Module 18.11: Autonomic control of heart function Autonomic changes to intrinsic heart rate Factors that change rate of depolarization and repolarization will change time to threshold Leads to change in heart rate Bradycardia (heart rate slower than normal, <60 bpm) Tachycardia (heart rate faster than normal, >100 bpm) Parasympathetic stimulation Binding of ACh from parasympathetic neurons opens K + channels, slows heart rate Slows rate of depolarization Extends duration in repolarization
Module 18.11: Autonomic control of heart function Autonomic changes to intrinsic heart rate (continued) Sympathetic stimulation Binding of noepinephrine to beta-1 receptors leads to opening of ion channels, and increases heart rate Increases rate of depolarization Shortens duration in repolarization
Figure Increased heart rate resulting when ACh released by parasympathetic neurons opens chemically gated K + channels, thereby slowing the rate of spontaneous depolarization Threshold +20 –30 0 –60 Heart rate: 40 bpm Membrane potential (mV) Slower depolarization Hyperpolarization Parasympathetic stimulation Heart rate under three conditions: at rest, under parasympathetic stimulation, and under sympathetic stimulation A prepotential or pacemaker potential in a heart at rest Time (sec)
CLINICAL MODULE 18.14: Electrocardiograms (ECG) Electrocardiograms record electrical activities of heart from body surface through time Can be used to assess performance of: Nodes Conduction system Contractile components Appearance varies with placement and number of electrodes or leads
Figure An electrocardiogram: a standard placement of leads and the tracing that results One of the standard configurations for the placement of leads for an ECG The features of a typical electrocardiogram 800 msec T wave P wave QRS complex Millivolts P–R interval Q–T interval –0.5 P R T Q S
CLINICAL MODULE 18.14: Electrocardiograms (ECG) Typical ECG features P wave (atrial depolarization) Atria begin contracting ~25 msec after P wave start QRS complex (atrial repolarization and ventricular depolarization) Larger wave due to larger ventricles added to atrial activity Ventricles begin contracting shortly after R wave peak T wave (ventricular repolarization)
CLINICAL MODULE 18.14: Electrocardiograms (ECG) Typical ECG features (continued) P-R interval (start of atrial depolarization to start of ventricular depolarization) >200 msec may indicate damage to conducting pathways or AV node Q-T interval (time for ventricles to undergo a single cycle) Starts at end of P-R interval to end of T wave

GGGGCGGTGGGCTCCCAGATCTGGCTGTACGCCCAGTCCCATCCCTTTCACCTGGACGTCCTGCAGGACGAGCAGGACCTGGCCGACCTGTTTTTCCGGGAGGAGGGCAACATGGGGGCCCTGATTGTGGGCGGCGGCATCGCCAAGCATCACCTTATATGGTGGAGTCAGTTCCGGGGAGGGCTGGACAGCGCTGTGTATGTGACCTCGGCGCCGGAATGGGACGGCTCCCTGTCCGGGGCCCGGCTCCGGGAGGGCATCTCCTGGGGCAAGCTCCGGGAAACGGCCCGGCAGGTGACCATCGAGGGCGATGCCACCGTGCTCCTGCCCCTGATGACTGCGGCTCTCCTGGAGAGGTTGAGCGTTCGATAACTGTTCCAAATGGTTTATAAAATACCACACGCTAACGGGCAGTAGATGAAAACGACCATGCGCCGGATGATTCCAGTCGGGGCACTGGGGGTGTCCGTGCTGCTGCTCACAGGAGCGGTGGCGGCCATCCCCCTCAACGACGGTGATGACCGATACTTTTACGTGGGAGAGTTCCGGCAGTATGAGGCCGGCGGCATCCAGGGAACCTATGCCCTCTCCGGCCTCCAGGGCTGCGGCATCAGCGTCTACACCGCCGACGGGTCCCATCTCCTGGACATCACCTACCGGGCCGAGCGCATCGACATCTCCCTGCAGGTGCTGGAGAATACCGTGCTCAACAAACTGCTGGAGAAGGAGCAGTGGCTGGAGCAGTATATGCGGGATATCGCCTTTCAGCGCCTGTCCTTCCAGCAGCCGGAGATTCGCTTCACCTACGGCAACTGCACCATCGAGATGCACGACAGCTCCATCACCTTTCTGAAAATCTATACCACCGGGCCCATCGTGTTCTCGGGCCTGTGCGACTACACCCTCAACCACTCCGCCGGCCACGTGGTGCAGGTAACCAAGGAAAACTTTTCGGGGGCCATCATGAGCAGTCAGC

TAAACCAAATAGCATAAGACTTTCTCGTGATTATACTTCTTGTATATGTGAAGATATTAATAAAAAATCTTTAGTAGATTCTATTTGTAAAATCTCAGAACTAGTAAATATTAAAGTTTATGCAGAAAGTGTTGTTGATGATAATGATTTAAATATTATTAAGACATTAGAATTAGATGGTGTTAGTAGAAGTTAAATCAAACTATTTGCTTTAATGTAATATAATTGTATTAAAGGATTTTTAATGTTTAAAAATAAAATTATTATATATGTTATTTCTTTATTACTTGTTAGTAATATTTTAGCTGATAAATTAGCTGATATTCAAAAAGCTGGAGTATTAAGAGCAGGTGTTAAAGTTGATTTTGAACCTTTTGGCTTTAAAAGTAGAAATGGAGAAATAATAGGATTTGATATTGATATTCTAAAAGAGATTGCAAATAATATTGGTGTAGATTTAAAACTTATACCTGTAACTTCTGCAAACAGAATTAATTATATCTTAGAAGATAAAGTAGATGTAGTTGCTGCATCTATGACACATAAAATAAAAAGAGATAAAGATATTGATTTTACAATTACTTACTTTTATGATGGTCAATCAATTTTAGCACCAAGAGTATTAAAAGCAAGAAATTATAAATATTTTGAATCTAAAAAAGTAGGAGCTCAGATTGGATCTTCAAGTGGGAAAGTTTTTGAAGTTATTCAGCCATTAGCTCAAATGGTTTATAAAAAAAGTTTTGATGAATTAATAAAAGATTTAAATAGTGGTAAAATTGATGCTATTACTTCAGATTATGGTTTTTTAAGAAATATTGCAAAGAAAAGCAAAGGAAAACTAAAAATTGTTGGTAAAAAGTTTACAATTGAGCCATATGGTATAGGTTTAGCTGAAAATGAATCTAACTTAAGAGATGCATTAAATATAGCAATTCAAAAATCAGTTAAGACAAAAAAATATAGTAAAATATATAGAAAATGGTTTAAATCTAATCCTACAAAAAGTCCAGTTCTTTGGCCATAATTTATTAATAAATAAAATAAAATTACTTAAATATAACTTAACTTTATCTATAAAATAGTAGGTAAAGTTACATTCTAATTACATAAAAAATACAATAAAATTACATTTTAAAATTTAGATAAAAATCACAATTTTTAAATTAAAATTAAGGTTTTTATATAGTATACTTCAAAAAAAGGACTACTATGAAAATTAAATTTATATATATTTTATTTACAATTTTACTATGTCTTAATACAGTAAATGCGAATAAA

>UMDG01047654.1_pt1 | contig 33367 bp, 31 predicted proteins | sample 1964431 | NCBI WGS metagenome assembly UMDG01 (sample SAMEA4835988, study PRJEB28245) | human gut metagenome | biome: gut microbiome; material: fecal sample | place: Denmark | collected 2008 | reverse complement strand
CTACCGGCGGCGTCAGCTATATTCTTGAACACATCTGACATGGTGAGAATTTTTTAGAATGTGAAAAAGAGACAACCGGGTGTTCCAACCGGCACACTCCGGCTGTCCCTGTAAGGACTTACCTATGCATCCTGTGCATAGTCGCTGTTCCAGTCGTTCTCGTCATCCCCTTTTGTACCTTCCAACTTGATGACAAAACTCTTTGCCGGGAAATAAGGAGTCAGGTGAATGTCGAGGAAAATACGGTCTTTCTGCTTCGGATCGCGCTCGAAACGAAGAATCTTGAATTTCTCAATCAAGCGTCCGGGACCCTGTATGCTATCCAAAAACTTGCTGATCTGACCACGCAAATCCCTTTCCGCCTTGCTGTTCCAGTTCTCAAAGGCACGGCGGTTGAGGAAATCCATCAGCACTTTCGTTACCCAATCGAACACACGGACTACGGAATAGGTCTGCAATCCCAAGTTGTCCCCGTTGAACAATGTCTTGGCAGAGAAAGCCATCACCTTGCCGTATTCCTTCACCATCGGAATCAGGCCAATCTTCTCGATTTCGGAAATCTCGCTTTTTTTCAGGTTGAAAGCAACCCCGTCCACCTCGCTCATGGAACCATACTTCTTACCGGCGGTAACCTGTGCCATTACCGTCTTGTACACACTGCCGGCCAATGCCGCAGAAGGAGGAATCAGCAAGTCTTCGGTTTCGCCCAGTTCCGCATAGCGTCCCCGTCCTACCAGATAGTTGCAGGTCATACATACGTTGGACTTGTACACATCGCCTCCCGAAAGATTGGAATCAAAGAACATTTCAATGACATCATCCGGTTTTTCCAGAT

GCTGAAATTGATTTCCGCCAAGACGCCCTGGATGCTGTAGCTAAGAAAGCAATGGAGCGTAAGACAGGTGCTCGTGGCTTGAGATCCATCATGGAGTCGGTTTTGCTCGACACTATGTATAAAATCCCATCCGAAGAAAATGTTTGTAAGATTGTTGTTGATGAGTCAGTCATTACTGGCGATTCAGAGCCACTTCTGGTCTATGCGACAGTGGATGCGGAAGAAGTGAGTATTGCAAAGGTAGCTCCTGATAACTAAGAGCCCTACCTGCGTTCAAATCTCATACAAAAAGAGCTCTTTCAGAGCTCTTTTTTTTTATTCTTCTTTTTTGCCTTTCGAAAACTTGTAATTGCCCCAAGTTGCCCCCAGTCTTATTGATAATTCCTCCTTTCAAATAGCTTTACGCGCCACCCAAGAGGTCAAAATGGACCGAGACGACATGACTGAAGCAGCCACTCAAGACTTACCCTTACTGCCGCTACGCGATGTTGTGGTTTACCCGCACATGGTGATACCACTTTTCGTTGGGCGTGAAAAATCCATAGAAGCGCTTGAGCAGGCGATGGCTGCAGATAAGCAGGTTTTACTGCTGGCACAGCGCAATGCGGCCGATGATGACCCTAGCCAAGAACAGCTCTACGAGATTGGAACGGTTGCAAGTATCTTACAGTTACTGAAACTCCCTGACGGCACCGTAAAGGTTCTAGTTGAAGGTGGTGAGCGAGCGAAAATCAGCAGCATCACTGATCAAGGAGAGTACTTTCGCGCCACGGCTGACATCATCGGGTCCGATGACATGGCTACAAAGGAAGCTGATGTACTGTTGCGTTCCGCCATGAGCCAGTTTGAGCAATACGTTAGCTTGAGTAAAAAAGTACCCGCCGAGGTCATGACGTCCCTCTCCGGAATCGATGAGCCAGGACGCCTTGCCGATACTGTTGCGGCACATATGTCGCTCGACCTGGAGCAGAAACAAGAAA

Module 18.16: Blood pressure and flow Blood flow (F) is directly proportional to blood pressure Increased pressure = increased flow The pressure gradient (difference from one end of vessel to other) is more important Large gradient from aorta to capillaries Smaller, more numerous vessels produce more resistance, reducing pressure and flow At aorta: 2.5 cm diameter and 100 mm Hg pressure At capillaries: 8 µm diameter and 25 mm Hg pressure
Module 18.16: Blood pressure and flow Arterial pressure is variable Rising during ventricular systole (systolic pressure) Declining during ventricular diastole (diastolic pressure) Commonly written with a “/” between pressures Example: 120/90 Pulse pressure (difference between systolic and diastolic) Example: 120 – 90 = 30 mm Hg Mean arterial pressure (MAP) Adding 1/3 of pulse pressure to diastolic pressure Example: 90 + (120 – 90)/3 = 100 mm Hg
Figure The calculation of mean arterial pressure Pulse pressure, the difference between systolic and diastolic pressures Systolic Diastolic Mean arterial pressure (MAP), the sum of the diastolic pressure and one-third of the pulse pressure Here, MAP is 90 + (120 – 90 )/ = 100 mm Hg or mm Hg AortaElastic arteries Muscular arteries ArteriolesCapillaries Venules Large veins Venae cavae Medium- sized veins
Module 18.16: Blood pressure and flow Capillary exchange Involves: Filtration Capillary hydrostatic pressure (CHP) provides driving force Water and small solutes leave capillaries Larger molecules (like plasma proteins) remain in blood Diffusion Osmosis
Figure Endothelial cell 1 Endothelial cell 2 Water molecule Hydrogen bond Small solutes Interstitial fluid Ions Glucose Blood protein Amino acid Capillary hydrostatic pressure (CHP) The effect of capillary hydrostatic pressure on water and small solutes
Module Review a. Define blood flow, and describe its relationship to blood pressure and peripheral resistance. b. In a healthy individual, where is blood pressure greater: in the aorta or in the inferior vena cava? Explain. c. For an individual with a blood pressure of 125/70, calculate the mean arterial pressure (MAP).